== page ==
In the meantime, I have six works to critically analyse, and an amazing panel of judges to debate with. See some of you at Starburst’s Media City Festival, for the results of the inaugural winner.

BNWshort

The shortlist for the Brave New Words Award, courtesy of the BNW Instagram.


1: As I write this.  Chances are you’re reading this in the future. Always check the dates. This applies as much to blog posts as it does to bacon.

2: There’s nothing wrong with ‘best’, of course. Except simply saying ‘best’ tends to obscure criteria. Besides, the name of the award rather tells you what it’s for.

3: Simply put, making the prize about the writer not the work makes it harder for the prize to become predictable over the years.

4: Independents Day is the name of a regular feature in the magazine.

5: Brave New Words is also the name of a podcast. Which is eligible for the Best Fancast, if you’re the sort of person who nominates Hugos. Just saying.

6: The Sudden Appearance of Hope got in thanks to the paperback version coming out in 2017. We’ll probably tighten that next year.  

Bonus Note: By the way, if want more cool book related pictures, check out the Instagram feed for the Brave New Words podcast.

Categories: Brave New Words

On Interviewing Authors

January 30, 2018 Leave a comment

I host a podcast and radio show for Starburst Magazine called Brave New Words1. It’s about books and the format can be summed up as “Ed tries to review a book. The other team members try to stop him”.2 Towards the end of the show there’s a section that’s come to be known as ‘an interview with a Lovely Author’ .

It’s an opportunity for an author to promote their work. It’s recorded separately 3, usually over skype. We’ve had a huge range of writers on the show, from Neil Gaiman, George RR Martin and Robin Hobb to a host of debut authors for whom I’m their first ever promotional interview. For all the ‘light and frothy’ nature of the show, we’re the book-business-part of a hugely popular national magazine with thousands of followers, listeners and readers4. The magazine has been around for decades, and has the cultural reach that brings.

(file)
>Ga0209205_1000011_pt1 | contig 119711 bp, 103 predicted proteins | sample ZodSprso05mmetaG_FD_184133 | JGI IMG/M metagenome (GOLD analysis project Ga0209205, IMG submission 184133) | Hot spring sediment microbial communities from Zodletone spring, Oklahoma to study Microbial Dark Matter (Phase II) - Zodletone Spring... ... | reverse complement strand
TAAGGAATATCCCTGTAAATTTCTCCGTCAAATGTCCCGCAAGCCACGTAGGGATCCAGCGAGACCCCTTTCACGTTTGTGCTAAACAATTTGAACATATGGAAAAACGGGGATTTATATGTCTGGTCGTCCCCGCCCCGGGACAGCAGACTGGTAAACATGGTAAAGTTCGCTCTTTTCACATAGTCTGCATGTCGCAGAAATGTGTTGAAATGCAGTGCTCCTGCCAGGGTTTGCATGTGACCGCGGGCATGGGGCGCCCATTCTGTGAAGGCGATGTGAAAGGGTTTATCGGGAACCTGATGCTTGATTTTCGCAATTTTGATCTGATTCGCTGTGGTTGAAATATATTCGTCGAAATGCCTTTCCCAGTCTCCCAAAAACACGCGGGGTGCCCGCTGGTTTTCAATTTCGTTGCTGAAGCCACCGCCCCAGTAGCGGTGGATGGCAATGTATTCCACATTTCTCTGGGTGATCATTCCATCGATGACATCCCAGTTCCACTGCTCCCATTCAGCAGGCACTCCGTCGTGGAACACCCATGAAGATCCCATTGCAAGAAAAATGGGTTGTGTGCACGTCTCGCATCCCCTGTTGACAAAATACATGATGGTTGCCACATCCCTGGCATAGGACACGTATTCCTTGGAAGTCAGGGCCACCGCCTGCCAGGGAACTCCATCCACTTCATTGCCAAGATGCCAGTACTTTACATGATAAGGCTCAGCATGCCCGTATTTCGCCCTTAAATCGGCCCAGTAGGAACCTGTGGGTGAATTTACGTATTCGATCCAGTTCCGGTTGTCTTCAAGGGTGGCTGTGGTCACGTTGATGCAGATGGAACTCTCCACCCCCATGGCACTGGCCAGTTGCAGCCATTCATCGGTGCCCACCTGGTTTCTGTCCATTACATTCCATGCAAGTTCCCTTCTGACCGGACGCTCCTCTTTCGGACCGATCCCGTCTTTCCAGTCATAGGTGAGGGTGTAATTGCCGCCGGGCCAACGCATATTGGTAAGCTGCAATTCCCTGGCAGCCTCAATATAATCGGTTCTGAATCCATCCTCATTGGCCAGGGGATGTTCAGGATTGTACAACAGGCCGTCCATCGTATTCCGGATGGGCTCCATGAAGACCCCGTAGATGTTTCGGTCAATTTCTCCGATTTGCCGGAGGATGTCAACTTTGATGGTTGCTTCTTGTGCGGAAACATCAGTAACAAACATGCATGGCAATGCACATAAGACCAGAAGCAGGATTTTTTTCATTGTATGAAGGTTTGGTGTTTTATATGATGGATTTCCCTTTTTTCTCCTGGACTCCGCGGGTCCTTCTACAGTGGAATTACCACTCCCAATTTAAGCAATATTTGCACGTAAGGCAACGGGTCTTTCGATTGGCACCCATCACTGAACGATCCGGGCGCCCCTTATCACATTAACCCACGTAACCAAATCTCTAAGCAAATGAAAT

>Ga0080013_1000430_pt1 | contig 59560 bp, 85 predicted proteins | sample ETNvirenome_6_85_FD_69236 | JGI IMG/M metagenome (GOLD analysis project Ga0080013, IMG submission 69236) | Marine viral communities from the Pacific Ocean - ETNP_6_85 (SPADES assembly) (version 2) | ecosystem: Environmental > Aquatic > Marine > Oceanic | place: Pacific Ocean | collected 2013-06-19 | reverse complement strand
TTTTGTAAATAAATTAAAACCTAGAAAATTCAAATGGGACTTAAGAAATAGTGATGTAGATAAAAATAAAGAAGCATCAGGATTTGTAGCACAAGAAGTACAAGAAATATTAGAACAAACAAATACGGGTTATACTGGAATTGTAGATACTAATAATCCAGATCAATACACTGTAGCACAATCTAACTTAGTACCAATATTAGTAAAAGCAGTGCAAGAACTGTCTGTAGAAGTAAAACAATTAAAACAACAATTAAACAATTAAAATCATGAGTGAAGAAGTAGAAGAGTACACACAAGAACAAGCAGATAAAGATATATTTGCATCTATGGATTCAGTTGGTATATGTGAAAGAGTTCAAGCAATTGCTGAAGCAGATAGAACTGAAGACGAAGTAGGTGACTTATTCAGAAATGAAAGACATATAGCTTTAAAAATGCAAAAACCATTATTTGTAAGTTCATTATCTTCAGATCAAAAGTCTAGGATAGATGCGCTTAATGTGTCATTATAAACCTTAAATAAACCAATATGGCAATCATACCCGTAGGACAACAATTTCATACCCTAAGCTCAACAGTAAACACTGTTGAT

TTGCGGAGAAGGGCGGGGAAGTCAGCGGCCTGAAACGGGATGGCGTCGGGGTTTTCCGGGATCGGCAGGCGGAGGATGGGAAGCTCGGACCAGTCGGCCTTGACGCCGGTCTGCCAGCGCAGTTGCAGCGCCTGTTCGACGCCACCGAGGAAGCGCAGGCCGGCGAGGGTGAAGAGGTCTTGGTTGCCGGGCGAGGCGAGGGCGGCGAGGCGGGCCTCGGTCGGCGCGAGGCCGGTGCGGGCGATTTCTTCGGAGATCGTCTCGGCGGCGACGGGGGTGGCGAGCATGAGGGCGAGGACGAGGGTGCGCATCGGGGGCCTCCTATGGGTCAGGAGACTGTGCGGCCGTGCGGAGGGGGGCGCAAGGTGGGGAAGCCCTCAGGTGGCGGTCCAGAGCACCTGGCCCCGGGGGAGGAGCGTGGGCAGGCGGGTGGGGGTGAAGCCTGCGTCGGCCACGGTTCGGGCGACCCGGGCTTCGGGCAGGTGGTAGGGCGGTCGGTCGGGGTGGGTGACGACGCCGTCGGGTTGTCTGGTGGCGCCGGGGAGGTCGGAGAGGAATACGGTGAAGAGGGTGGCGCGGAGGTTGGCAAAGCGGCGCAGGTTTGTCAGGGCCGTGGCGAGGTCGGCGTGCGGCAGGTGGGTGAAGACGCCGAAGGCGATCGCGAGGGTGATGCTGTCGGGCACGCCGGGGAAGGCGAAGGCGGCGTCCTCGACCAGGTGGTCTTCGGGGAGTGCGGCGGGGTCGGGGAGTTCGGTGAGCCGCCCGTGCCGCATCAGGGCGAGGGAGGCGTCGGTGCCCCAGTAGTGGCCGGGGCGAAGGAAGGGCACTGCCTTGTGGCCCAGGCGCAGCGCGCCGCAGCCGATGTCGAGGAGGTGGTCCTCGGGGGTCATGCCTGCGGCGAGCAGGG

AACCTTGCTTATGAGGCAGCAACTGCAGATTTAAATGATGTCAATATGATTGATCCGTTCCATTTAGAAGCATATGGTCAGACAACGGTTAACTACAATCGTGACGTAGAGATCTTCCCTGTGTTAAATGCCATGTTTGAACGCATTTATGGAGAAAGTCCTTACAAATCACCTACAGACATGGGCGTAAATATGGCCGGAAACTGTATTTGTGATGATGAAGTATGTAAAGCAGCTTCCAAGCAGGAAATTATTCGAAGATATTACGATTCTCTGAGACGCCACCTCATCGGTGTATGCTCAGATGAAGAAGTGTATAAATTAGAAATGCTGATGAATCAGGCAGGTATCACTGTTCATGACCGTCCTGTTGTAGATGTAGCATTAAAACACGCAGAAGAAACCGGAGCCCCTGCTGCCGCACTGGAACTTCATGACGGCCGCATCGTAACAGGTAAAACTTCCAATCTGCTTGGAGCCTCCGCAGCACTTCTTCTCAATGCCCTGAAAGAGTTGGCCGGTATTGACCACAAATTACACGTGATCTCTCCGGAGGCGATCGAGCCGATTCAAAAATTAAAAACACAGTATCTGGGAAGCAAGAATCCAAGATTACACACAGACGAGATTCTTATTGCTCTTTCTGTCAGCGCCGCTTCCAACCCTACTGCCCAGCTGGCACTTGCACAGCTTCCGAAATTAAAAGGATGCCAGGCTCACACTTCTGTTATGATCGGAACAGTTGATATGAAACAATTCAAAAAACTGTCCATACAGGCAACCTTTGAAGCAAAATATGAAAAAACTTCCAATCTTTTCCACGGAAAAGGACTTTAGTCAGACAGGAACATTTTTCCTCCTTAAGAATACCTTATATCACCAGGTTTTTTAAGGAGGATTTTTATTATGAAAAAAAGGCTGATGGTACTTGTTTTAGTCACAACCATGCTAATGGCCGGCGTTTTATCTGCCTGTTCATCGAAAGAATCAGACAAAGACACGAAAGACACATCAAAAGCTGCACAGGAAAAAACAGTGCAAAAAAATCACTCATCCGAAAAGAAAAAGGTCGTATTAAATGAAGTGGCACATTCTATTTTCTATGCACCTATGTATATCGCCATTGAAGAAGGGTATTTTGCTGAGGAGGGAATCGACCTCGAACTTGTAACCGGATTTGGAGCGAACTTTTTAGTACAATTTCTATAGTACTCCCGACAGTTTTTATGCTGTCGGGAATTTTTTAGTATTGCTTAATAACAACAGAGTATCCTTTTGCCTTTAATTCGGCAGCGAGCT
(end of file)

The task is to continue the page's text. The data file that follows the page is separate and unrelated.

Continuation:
I’ve recorded over a hundred of these conversations now, and I’ve always been delighted to help new writers get involved. With all that being said it seems time to throw out a few tips and some advice. Hopefully this will make things less nerve racking for all involved. Of course, writers tend to over think everything, so I’m not sure how much this will all help. Still, here goes:

Relax – The hard bit was writing the book. This is a chat about the book. With a stranger who’s really into books and who has already taken the time to find out more about your book. Chill. This is just a bit of promotion; it won’t make or break the book. It’s useful and important, but it’s really just a friendly chat. Take a moment to enjoy the achievement. Interviews can be fun!

Be On Time – It can be a haphazard affair, the life of a debut author. For most, it’s a hobby that’s gotten out of hand and/or the first step in pursuit of a life-long dream. Regardless, you probably have a day job and your work/life balance is likely enjoying a bit of a knock as you gear up to launch your book. Remember that most book bloggers/podcasters etc also have day jobs. So when a time is agreed on, stick to it. If it’s in the evening, make sure you’ve figured out enough time to eat/relax before the interview. Don’t try and do an interview on the bus, or while shopping, jet-lagged or anything else that will lead to you being not on the top of your game.5 As the person interviewing you, I want you to be relaxed and chill. 6

On air sign and microphone

Old photo from the old studio. Our current set up has more books

Set your expectations – A bit of media exposure is not going to catapult you into a world of glitz and glamour. Just have fun with it.

Be You – One of the most frequent occurrences from an author or their agent is a request to see a list of questions in advance. I understand the logic behind this, but it isn’t happening. Instead, I tend to reassure the author as to what the general vibe is going to be. For Brave New Words, we ask the author to talk about their work, talk a bit about why they write and then ask some ‘deep’ questions that aren’t really that deep, followed by some stupid ‘finishing off’ questions about The Simpsons or Doctor Who. The reason there isn’t a script is because we don’t want you sounding like a robot. This is a chance to meet, virtually, a bunch of amazing people who listen to the show. So we want you to be natural. It’s fine if you don’t know how to do that yet.

Plan –Here’s a useful tip; work out how to explain your book to an elderly relative. If your Nanna is going to wander off halfway through your pitch, re-think it. You’ve spent months or even years working on the book, so don’t worry about being over familiar or over rehearsed. Just figure out a way to ‘elevator pitch’ the thing. No work is so complicated that you can’t squeeze it into a pitch 7

Do-Overs are fine – Check first, but yeah, do-overs are fine. Stopping and restarting is fine. Taking a minute is fine. If you’re not up for it on the day, don’t worry about cancelling. We are here to help, so we want you to be full of vim and happy to go ahead.